myles: For problem at hand I think this is a fairly good design.
         Interested to hear thoughts.

  chris: Reading thread I'm puzzled. I see people from Chrome saying
         they don't want descriptors and existing ones should be
         removed. See others from Chrome proposing descriptors. I
         appreciate opinions can change but would like to know their
         current opinion.
  xiaochengh: From Chrome side we do want descriptors. Earlier comment
              opposing was mostly from implementation side. We've
              prototyped the descriptors behind a flag so
              implementation isn't an issue.
  chris: Does that only apply to these descriptors or also to previous
  chrishtr: Which did you have in mind?
  chris: Dominic pointed to other issues saying removed font-variant
         and would like to remove other overrides. Basically, are you
         now happy with these or still look at removing?
  xiaochengh: Others aren't covered, should look independently
  chrishtr: In favor of adding the ones xiaochengh mentioned as well
            as ascent one from myles

  myles: Talk directly about descriptor vs property. Descriptors are a
         direct natural fit to way metrics are handled by browsers.
         When you use a font face you have a font associated. Way to
         implement this is when you pull out metrics remove that and
         slot in from the rule.
  <fantasai> strong +1 to using descriptors, strong -1 to using
             properties for this
  <chris> I agree that descriptors seem like a good fit here, better
          than properties as Myles said. I just didn't want a solution
          that had been argued against in the past.
  <florian> agreed, descriptors are a much better fit indeed.
  myles: If we wanted to move to property not against it but tricky
         problems like how does font fallback work if you have nested
         element with different font family. Multiplier on font size?
         A bunch of questions. If we can answer that's fine but
         descriptor approach means we don't have to.
  chris: Agree they're a better fit

  myles: I can also talk about the 2 additional descriptors from
         xiaochengh. Line-gap-override makes a lot of sense.
         Advance-override I'm not against but unanswered questions
         about how interacts with letter-spacing. Letter-spacing is
         not a simple property.
  myles: Would be unfortunate if we had 2 ways of effecting
         letter-spacing and they worked differently. So there's still
         some design work for that one. line-gap-override makes sense
  TabAtkins: There is 2 separate mechanically things to do that are
             letter-spacing like. Advance-override solves making sure
             monospace isn't screwed up with fallback. You want to
             effect advance of a letter to make sure they have exact
             width of primary font.
  TabAtkins: Nothing to do with variable width fonts. That wants to be
             more like letter-spacing so you don't have awkward
             spaces. Have to be different and separate.
             advance-override which is make monospace work with
             fallback is straightforward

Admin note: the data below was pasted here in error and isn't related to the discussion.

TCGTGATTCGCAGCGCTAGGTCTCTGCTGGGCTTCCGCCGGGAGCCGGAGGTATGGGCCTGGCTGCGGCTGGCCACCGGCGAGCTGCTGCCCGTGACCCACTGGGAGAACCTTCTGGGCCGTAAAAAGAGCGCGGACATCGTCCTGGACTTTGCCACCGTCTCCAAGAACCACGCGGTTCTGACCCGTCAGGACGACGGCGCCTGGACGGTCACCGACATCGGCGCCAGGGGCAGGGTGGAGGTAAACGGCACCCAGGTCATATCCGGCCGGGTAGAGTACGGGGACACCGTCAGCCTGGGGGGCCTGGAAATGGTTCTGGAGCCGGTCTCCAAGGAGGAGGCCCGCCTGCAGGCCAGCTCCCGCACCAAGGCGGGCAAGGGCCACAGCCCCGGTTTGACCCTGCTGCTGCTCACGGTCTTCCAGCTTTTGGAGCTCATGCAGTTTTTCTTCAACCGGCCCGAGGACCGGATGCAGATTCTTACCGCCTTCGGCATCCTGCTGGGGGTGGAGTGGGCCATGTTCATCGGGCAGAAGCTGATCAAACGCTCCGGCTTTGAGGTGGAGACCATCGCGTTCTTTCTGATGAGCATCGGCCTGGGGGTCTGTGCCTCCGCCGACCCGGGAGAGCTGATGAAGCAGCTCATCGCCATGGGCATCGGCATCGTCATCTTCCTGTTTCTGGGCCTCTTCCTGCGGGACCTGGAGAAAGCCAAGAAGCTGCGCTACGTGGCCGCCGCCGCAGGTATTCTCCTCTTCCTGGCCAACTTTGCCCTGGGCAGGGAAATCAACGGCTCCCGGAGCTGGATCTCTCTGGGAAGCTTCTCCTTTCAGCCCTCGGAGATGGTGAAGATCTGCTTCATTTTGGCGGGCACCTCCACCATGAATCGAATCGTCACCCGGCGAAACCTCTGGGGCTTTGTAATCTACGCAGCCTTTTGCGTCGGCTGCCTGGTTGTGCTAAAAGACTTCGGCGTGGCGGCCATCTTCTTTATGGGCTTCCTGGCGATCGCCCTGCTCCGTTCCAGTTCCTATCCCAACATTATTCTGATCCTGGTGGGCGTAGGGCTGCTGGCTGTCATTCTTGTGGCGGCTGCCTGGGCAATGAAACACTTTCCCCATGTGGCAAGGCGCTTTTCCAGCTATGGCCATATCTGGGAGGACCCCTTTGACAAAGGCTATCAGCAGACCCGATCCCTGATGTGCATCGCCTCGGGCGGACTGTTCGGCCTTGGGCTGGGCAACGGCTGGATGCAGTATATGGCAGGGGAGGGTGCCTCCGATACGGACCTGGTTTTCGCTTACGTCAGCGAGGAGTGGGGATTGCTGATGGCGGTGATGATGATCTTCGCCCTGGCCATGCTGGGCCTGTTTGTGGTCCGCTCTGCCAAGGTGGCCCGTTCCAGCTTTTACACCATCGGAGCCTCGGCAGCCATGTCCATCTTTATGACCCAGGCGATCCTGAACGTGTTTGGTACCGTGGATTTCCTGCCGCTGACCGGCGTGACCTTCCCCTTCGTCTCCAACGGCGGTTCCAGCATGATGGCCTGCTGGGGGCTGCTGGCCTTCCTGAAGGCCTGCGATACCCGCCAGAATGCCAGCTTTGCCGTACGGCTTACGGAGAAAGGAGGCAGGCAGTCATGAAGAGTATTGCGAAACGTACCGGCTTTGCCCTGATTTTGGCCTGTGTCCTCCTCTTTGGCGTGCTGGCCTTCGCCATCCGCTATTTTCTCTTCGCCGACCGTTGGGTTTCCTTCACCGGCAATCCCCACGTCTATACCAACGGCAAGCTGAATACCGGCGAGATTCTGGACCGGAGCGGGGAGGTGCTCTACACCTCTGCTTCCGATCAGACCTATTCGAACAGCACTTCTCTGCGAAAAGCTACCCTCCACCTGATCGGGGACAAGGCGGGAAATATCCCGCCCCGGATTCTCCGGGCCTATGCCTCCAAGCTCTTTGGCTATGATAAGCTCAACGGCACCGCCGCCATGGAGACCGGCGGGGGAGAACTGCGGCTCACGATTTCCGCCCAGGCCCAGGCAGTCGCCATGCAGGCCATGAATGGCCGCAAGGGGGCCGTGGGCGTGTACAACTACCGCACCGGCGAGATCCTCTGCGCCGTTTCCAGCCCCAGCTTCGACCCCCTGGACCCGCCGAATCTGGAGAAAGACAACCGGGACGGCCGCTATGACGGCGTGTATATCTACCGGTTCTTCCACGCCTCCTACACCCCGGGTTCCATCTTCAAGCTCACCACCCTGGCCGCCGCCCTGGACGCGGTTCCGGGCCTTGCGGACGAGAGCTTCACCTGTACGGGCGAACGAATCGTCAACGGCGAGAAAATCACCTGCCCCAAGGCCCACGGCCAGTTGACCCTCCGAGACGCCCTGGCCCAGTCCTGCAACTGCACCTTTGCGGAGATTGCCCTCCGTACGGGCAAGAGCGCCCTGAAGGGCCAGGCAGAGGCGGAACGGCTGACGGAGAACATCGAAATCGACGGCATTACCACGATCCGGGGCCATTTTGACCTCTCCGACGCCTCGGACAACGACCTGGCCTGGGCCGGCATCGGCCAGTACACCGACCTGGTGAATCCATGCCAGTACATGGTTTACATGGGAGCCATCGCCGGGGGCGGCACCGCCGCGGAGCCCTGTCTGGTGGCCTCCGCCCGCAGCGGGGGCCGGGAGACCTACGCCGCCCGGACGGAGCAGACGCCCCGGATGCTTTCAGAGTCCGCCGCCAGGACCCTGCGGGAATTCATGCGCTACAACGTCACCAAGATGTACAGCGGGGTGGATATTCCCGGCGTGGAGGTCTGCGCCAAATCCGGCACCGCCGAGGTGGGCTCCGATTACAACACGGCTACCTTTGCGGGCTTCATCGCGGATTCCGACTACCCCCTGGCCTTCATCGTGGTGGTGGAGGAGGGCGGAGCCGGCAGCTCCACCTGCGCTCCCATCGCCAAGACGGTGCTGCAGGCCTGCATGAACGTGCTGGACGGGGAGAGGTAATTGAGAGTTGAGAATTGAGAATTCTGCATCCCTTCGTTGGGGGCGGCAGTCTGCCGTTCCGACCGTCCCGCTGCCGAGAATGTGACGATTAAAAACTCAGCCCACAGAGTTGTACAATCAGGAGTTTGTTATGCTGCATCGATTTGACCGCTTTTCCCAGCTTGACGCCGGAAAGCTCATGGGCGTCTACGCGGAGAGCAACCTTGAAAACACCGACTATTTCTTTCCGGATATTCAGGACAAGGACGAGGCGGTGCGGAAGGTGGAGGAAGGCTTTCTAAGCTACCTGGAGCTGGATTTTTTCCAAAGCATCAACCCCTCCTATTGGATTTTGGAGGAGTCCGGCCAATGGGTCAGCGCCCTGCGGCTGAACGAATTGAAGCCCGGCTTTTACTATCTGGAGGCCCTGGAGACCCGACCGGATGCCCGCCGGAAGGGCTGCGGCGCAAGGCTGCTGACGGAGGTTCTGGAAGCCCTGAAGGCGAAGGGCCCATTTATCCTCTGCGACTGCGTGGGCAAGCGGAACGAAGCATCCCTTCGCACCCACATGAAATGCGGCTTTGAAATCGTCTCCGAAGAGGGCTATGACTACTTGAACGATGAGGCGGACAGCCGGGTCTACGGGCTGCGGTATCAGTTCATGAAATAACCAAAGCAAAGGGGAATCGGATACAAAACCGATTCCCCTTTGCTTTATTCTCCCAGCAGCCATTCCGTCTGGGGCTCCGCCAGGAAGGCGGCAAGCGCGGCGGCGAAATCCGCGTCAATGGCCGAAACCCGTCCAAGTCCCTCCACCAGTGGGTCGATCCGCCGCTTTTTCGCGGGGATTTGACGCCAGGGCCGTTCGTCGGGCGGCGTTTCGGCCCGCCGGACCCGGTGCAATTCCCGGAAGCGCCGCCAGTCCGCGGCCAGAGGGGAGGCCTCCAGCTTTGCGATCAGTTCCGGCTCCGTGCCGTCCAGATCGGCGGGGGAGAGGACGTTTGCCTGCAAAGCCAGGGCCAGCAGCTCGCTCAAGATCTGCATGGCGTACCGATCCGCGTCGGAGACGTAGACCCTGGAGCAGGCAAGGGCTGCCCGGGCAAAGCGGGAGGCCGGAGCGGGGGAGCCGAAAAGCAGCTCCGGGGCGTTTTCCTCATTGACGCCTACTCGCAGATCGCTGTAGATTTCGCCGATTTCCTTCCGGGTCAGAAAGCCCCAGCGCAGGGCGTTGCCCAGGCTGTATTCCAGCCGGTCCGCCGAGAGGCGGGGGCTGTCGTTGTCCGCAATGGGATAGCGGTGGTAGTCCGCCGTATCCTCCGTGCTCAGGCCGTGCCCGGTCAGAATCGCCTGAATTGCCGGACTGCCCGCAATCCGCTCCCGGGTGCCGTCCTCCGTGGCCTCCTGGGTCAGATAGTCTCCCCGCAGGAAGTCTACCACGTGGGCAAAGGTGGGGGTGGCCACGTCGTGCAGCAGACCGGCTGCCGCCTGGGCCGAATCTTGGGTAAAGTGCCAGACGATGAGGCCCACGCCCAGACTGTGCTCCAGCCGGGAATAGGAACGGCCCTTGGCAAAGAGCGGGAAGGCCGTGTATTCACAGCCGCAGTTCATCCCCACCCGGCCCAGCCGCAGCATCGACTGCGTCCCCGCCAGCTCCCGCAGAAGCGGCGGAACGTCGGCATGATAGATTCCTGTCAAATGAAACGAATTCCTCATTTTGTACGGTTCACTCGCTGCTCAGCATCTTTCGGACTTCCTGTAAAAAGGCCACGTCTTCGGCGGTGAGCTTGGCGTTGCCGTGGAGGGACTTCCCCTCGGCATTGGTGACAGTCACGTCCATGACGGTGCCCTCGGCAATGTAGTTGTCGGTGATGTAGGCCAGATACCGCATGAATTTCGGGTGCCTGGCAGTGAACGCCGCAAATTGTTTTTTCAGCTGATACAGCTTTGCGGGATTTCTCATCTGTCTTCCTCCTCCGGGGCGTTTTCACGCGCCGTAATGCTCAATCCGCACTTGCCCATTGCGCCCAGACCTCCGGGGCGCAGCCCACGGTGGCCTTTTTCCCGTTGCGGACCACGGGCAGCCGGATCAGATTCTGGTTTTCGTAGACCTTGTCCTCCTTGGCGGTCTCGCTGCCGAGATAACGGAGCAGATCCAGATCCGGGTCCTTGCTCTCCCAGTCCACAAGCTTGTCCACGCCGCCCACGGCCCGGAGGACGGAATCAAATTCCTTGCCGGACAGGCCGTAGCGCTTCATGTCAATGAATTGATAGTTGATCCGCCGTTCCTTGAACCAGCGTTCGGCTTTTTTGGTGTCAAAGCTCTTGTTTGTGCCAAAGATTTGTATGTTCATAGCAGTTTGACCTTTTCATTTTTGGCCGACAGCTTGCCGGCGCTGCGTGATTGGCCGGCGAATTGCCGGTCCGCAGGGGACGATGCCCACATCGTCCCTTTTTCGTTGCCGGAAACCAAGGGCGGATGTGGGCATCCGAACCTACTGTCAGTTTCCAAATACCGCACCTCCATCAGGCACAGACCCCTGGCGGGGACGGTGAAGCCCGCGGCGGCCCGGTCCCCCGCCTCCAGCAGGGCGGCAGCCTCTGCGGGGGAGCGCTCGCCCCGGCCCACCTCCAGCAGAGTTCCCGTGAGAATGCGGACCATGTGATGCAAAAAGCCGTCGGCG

myles: Yeah, proposal from 8 days ago says it adds additional space.
         I don't think it satisfies the use case
  TabAtkins: Would for monospace
  myles: Not for font fallback
  TabAtkins: Yes, if you know width of primary and fallback you add
             the space. Using 'override' is unfortunate name
  xiaochengh: Proposal is add a constant to advance of glyph. I agree
              we should rename the descriptor.
  xiaochengh: At this moment problem with variable width font is value
              of this descriptor has to be tried manually. Agree
              there's a design issue but we do want this descriptor
  myles: We can open up a few issues
  fantasai: I strongly want advance-override to be in a separate
            issue. Needs to be discussed in more detail. Monospace
            case also has a bunch of considerations. Not sure why
            adding a fixed value is right because ratio of advance
            widths for different letters changes depending on the
            exact font. It's a crude fixup.
  <myles> +1 to fantasai re:advance-override
  <florian> +1
  fantasai: On main proposal for ascent and descent it's fine. Had
            discussed similar for super and subscript metrics
  <jfkthame> +1 here too
  chrishtr: Agree we should split advance-override. I think this is
            appropriate to 2nd use case from xiaochengh more than the
            original one brought by myles. Split and continue to

  Rossen: Other comments? If not are we coming to resolution?
  fantasai: Proposal: Add ascent and descent and line-gap-override as
            fontface descriptors
  myles: and they take percentages
  Rossen: Objections?
  chrishtr: sgtm

  RESOLVED: Add ascent, descent, and line-gap override as fontface
            descriptors that take percentages

  fantasai: While we're on topic should we add the super and subscript
  <faceless2> +1 from me on @fantasai's additions
  chrishtr: Sound interesting, want to look more
  <myles> fantasai: what about text-decoration-position and
          text-decoration-thickness? Those properties accept
          from-font, and this would affect that value
  fantasai: Briefly, font has metrics on amount to shift up/down for
            super/subscript and says what size as function of font
            size. If font provides a glyph it's supposed to provide
            ones that match. If you don't have glyph UA can synthesize
            by resizing. In order to get that to match you need
            metrics and a lot of fonts don't have
  chrishtr: Is there difference between OS and browsers?
  fantasai: No, font metrics are frequently wrong
  <fantasai> chrishtr, see example in
  Rossen: This is very much related but I would prefer we open a new
          issue where more thought can be given. fantasai can you open
  fantasai: Yep

Proposal to extend CSS font-optical-sizing